Introducing NFTs: A powerful ally for African creators
Africa has the youngest population in the world, a population that is increasingly tech-savvy, creative and hungry for new opportunities. NFTs are a game-changer for African artists and creators as it provides a new and more efficient way to monetise their content, manage intellectual property, and set royalties and revenue streams across multiple assets.
In 2021, NFTs have boomed in the African continent. Artists like Rich Allela, Lethabo, Osinachi, and Micah Johnson have shown how NFTs can help artists to build a global network, access to opportunities, and increase their revenues.
The creator economy is one of Africa’s largest and most untapped markets. NFTs can play a big role in boosting the creator economy, however, there is still a lot of confusion surrounding NFTs. This article aims at introducing NFT to those that are interested in exploring the opportunities that this new technology offers. It will explain in simple and accessible terms what NFTs are, how they work, and how they can be used to encourage new creatives to try them out.
What are NFTs?
NFTs — an acronym for the words ‘Non-Fungible Token’ — are digital certificates of authenticity. They are unique cryptographic tokens that represent a digital property on the blockchain, they are thus immutable and not mutually interchangeable like cryptocurrencies.
The most common use of NFTs is the representation of digital property. Most systems that support NFTs today allow digital work to be tokenized, be it a work of art, an image, a game, video or anything that can be digitalised. Although all these assets are indeed reproducible in copies, and NFTs represents ownership of the same: unique and non-duplicable.
To understand the concept of non-fungibility we should spend a few words explaining what something fungible is first. A fungible good is a replicable and replaceable good, thus lacking a specific individuality. A 10$ banknote can be replaced by any other 10$ banknote, as long as it is authentic and undamaged. In a supermarket, a bottle of a certain wine, from a certain winery and of a certain vintage is the same as another bottle of the same wine, from the same winery and of the same year. And in fact, they cost the same.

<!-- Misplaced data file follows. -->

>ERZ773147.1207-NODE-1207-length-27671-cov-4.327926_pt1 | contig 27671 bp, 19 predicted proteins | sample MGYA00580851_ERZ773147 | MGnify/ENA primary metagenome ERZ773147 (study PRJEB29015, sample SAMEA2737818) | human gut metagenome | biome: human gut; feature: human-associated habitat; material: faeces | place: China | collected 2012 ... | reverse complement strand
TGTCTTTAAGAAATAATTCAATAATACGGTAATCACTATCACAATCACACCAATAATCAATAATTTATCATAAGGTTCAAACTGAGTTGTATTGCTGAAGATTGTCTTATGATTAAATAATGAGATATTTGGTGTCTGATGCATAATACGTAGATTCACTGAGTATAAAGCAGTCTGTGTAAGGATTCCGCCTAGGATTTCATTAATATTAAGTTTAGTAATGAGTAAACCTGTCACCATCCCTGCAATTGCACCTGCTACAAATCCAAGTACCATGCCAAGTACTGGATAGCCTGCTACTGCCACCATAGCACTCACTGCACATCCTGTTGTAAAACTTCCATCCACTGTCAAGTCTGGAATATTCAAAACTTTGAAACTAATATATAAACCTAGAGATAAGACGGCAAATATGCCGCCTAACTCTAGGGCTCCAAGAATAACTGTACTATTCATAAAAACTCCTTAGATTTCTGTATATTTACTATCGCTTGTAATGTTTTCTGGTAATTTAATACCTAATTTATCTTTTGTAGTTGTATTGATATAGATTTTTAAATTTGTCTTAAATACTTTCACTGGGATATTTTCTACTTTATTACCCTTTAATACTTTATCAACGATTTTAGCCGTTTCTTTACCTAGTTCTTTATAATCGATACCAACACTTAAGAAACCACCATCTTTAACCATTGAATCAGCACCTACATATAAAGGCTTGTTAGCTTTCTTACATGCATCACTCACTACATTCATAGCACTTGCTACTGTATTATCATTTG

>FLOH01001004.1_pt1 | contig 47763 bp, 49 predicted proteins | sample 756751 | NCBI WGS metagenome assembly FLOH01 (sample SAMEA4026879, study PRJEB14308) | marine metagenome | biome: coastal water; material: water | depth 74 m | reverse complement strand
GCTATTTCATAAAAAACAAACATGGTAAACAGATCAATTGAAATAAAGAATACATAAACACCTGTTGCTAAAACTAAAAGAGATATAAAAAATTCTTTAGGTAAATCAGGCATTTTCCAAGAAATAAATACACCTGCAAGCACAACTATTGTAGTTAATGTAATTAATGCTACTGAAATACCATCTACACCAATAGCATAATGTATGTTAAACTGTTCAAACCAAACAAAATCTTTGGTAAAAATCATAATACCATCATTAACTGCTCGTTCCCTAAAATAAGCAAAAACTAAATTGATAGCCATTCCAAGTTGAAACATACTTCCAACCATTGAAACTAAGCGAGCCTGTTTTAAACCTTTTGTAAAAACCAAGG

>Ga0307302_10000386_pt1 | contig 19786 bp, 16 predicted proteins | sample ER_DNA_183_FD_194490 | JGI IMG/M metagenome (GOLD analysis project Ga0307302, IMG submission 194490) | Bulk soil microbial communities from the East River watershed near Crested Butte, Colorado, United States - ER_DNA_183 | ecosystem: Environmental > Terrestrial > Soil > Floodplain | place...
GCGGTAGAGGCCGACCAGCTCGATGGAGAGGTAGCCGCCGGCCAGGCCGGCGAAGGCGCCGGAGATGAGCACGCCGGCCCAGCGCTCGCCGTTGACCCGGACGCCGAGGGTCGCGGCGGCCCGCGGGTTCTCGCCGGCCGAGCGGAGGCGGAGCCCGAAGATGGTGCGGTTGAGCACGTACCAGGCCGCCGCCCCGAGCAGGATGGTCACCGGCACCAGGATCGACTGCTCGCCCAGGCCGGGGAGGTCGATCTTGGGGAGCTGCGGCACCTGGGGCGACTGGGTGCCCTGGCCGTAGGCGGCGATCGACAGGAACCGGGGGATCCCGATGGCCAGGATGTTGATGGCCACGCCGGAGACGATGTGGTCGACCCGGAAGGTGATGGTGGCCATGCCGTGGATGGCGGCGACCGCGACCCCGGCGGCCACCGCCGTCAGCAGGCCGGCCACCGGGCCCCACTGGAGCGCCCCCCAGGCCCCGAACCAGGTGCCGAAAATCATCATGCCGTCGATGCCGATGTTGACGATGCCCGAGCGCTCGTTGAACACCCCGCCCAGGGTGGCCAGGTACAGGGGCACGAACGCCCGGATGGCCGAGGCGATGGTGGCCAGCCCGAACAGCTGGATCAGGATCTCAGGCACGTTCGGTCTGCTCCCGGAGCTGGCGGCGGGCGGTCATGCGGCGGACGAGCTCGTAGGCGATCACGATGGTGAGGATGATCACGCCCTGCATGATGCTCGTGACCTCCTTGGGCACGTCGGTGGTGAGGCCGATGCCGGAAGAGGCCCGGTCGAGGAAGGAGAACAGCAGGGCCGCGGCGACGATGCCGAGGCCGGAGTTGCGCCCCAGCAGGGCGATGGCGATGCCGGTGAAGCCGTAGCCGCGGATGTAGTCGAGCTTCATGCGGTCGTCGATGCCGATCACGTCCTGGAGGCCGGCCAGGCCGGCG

There are also non-fungible goods, which may look the same but which in reality are not. Like, for example, an authentic painting and every copy, however accurate it may be. Even a very simple painting that can be replicated. An original carries with it an idea and a story that no copy can ever repeat. NFTs are, therefore “digital information” that makes the file to which they are associated have its own uniqueness and individuality. In the case of digital works of art, this means that they are signed by their author, who thereby recognises their authenticity and can transfer ownership if necessary.
The blockchain and NFTs
Some people talk about NFTs as ‘assets’, some say they are ‘pieces of digital content, some talk about them as ‘digital signatures’. It depends on whether one looks at what they are (in fact, files that become assets thanks to a signature) or what distinguishes them (i.e. the signature that makes them unique assets). What really matters, however, is that — from cryptocurrencies onwards — you always need a blockchain for an NFT to exist.
The blockchain (literally ‘the chain of blocks’) is a control system maintained by thousands of computer terminals in which, as in a kind of large ledger, one can keep track of operations and transactions of various kinds. In the case of bitcoins, the blockchain makes it possible to guarantee the authenticity of each bitcoin, and therefore of each transaction using them. Among other things, the blockchain is also what makes it possible that — just like a 10$ bill — two bitcoins are fungible and therefore interchangeable.
Not only art
NFTs are not only about digital art. NFTs can be songs, videos, gifs, tweets or anything else that is digital. This article, too, could become an NFT if it wanted to. It is not the qualities that decide what an NFT is, but the properties that someone decides to associate with it. NFTs are starting to be used in various projects related to climate change and protection of biodiversity and new use cases are discovered every day.
Ownership and copyright